This article was first published as a guest post for the Lean Systems Society, March 2013
When I was first taught about value streams, they looked a lot like this:
The idea is that you look at the different activities through which the work flows, and the gaps between them, then narrow the gaps, because waiting around for things to happen is wasteful.
We’re used to thinking of software in terms of phases. We talk about analysis, design, implementation, testing and production. If we’re feeling more Agile and our teams are more collaborative, we might talk about work that’s ready, in progress, and done.
As companies get larger, the value streams tend to get more complicated, but we still talk about our software in terms of those original phases. Those are the ones we see every day on our Scrum or Kanban boards. We don’t always notice the things that happen outside the team… and it’s often there that the magic happens.
In software development, work is more like product development – designing a new car – than like a production line where we churn the same thing out over and over again. The length between phases often changes. Our biggest constraints are often not the length of time it takes to process “work”, but the length of time it takes to get feedback and learn from that feedback. Our Kanban boards signal the impediment of flow of work, but that also means an impediment to feedback; this is why it works. Reducing the length of the value stream gives us feedback on the whole of our product.
Outside of the development team, the gaps between phases can be quite small. Other ways to shrink the stream might involve eliminating phases entirely, or minimising the work that needs to be done, rather than worrying about the gaps between them. One of the tricks I’ve learnt with value streams is to stop asking what happens to work, and to start asking who it happens with. Who wants this in the first place? Who’s providing the budget or deciding that this is high priority? Who will give you feedback? Whose feedback might end up being “no”?
So the development team get their requirements. Who do they get them from? Is it the users? An analyst? Are they able to just go off, get the requirements and work, or is there some kind of scope control, and who applies that? Ah, there’s a funding body! And a feasibility study group… and another funding body for the feasibility study. The things we discover!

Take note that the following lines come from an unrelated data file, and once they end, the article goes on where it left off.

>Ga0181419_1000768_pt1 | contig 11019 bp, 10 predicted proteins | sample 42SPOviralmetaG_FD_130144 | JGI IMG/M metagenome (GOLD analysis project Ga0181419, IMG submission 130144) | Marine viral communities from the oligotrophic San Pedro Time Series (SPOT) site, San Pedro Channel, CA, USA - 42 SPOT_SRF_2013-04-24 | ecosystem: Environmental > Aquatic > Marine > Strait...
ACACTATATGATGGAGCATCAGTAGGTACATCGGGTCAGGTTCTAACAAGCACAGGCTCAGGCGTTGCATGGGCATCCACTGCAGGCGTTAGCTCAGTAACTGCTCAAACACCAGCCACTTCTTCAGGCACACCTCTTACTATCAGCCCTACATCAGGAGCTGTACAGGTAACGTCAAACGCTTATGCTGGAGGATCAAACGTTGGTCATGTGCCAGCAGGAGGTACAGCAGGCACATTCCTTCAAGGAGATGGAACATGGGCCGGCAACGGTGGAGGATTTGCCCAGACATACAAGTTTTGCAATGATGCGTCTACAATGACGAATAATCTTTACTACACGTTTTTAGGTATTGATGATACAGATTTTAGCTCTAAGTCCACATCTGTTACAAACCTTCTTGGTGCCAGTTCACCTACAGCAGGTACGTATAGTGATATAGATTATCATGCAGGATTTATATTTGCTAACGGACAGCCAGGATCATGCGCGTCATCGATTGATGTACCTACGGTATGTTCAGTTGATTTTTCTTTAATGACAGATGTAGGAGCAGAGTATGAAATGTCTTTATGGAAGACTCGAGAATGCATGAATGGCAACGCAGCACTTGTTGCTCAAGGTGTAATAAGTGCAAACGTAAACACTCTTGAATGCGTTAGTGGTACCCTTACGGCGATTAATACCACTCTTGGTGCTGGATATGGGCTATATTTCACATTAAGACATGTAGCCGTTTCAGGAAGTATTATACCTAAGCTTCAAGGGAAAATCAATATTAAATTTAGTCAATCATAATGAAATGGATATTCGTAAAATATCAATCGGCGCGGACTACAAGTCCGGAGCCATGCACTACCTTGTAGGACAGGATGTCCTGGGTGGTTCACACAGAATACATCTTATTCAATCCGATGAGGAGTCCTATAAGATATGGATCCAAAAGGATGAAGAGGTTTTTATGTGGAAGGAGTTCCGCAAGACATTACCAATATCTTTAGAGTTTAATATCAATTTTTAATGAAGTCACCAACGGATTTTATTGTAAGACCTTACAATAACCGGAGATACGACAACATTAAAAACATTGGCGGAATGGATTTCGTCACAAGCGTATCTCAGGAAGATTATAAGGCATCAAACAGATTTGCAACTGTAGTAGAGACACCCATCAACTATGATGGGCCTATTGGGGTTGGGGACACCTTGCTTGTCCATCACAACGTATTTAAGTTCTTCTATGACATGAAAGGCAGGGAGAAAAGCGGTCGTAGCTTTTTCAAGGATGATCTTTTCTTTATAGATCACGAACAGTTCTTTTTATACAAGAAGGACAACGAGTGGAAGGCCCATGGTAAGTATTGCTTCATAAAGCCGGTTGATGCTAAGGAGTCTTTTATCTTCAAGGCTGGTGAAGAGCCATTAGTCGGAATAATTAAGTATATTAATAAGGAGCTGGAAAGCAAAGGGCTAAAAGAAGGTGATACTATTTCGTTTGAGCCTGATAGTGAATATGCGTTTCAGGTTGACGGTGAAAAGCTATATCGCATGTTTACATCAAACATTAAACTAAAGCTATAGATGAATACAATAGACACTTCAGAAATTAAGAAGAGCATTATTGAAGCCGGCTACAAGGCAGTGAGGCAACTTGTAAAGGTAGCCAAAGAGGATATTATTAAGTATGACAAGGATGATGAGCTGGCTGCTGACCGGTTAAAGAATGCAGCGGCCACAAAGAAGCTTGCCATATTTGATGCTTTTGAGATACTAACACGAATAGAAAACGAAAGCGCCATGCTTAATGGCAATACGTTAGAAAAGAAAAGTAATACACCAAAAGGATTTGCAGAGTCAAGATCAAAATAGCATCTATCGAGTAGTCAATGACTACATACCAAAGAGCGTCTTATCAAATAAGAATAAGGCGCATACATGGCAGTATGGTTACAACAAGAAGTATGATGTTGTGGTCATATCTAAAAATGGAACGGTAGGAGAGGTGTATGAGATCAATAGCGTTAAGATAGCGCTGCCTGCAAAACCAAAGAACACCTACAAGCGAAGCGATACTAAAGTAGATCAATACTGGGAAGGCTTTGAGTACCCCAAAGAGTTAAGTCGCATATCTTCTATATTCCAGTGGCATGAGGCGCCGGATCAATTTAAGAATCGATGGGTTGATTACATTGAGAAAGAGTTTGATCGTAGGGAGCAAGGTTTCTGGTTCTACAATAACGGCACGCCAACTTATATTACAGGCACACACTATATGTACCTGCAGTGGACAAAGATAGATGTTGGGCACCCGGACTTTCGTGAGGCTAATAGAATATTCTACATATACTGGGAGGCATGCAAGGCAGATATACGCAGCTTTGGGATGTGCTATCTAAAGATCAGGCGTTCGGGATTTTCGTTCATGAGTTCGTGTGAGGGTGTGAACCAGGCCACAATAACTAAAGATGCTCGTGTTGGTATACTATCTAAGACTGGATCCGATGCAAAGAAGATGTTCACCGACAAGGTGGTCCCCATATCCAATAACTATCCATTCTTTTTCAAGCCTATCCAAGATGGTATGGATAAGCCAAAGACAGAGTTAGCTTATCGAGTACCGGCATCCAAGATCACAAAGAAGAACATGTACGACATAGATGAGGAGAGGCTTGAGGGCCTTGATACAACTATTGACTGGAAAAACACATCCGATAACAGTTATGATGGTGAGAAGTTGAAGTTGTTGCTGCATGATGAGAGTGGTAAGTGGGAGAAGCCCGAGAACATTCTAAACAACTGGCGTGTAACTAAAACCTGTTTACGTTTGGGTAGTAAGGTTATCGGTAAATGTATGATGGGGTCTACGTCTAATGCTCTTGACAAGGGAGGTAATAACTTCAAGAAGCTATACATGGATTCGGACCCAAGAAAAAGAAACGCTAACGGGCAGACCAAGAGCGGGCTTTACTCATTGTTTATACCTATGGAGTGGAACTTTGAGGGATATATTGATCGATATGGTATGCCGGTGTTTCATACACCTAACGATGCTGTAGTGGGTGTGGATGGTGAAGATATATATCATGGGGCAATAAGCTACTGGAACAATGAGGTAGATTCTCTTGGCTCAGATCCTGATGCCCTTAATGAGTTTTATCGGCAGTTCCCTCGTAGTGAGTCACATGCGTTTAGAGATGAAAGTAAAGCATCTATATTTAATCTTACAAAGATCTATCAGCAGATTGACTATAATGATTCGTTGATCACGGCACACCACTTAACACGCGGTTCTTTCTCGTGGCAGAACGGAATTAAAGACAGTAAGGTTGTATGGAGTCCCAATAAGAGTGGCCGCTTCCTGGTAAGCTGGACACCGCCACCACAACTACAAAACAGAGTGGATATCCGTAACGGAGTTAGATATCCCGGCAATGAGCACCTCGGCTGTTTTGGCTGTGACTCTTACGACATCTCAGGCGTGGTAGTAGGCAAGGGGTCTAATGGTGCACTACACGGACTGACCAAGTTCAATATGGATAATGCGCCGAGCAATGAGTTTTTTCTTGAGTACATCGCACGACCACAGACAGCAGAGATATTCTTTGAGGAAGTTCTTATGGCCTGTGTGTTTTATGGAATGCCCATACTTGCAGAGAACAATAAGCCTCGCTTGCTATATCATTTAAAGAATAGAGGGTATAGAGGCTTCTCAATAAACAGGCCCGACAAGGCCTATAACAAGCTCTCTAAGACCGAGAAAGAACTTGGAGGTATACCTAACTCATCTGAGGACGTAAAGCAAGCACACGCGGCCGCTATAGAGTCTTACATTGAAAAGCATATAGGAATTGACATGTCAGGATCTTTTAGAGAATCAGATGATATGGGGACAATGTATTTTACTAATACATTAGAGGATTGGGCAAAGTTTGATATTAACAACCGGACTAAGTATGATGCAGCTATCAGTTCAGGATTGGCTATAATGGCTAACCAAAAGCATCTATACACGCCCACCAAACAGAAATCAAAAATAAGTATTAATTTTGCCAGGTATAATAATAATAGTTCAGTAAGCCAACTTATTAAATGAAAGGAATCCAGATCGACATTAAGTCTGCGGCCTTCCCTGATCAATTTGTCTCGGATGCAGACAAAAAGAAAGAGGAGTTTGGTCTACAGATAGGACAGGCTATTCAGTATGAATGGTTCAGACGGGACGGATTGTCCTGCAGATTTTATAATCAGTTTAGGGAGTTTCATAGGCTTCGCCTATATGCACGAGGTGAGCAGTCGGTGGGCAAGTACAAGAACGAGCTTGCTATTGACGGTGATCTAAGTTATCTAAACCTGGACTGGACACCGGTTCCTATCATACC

Going out from the team the other way, we start finding what happens before code will be used. Who wants to test this before it goes to real users? Who needs to certify the app before it hits the store? Who is actually going to do the release, and what do they need? Who needs to tell the users so they actually start using the code?
At this point all kinds of gatekeeping stakeholders can also appear; people who will not let the code be used, or who won’t give their support, unless their needs are met. The support team need monitoring and logging to be in place. The architecture team may have performance requirements or maintainability and changeability requirements. Security, legal and audit groups pick the release apart. Sometimes it’s as simple as just telling the marketing department, but even that can be forgotten in the relief that comes with actually being finished (except you’re not).
As we start tracking down the individual groups, we can start seeing that the value stream for much of our software is in fact a value watershed, complete with tributaries, dams, a vast delta to get bogged down in, and even the occasional oxbow lake, cut off and isolated as soon as the river floods.
Now we can start looking at how long it takes to get the information and feedback we need from the different groups. In some cases, we may discover that nobody has ever engaged the group at all. Our non-functional requirements were little more than a note saying, “Remember performance!”, and our security requirements derived from some years-old story that’s still retold around the water cooler in hushed voices. Yet there’s still someone out there who knows the real story, or has the real figures. The best development teams, to them, are the ones that help them sleep soundly at night.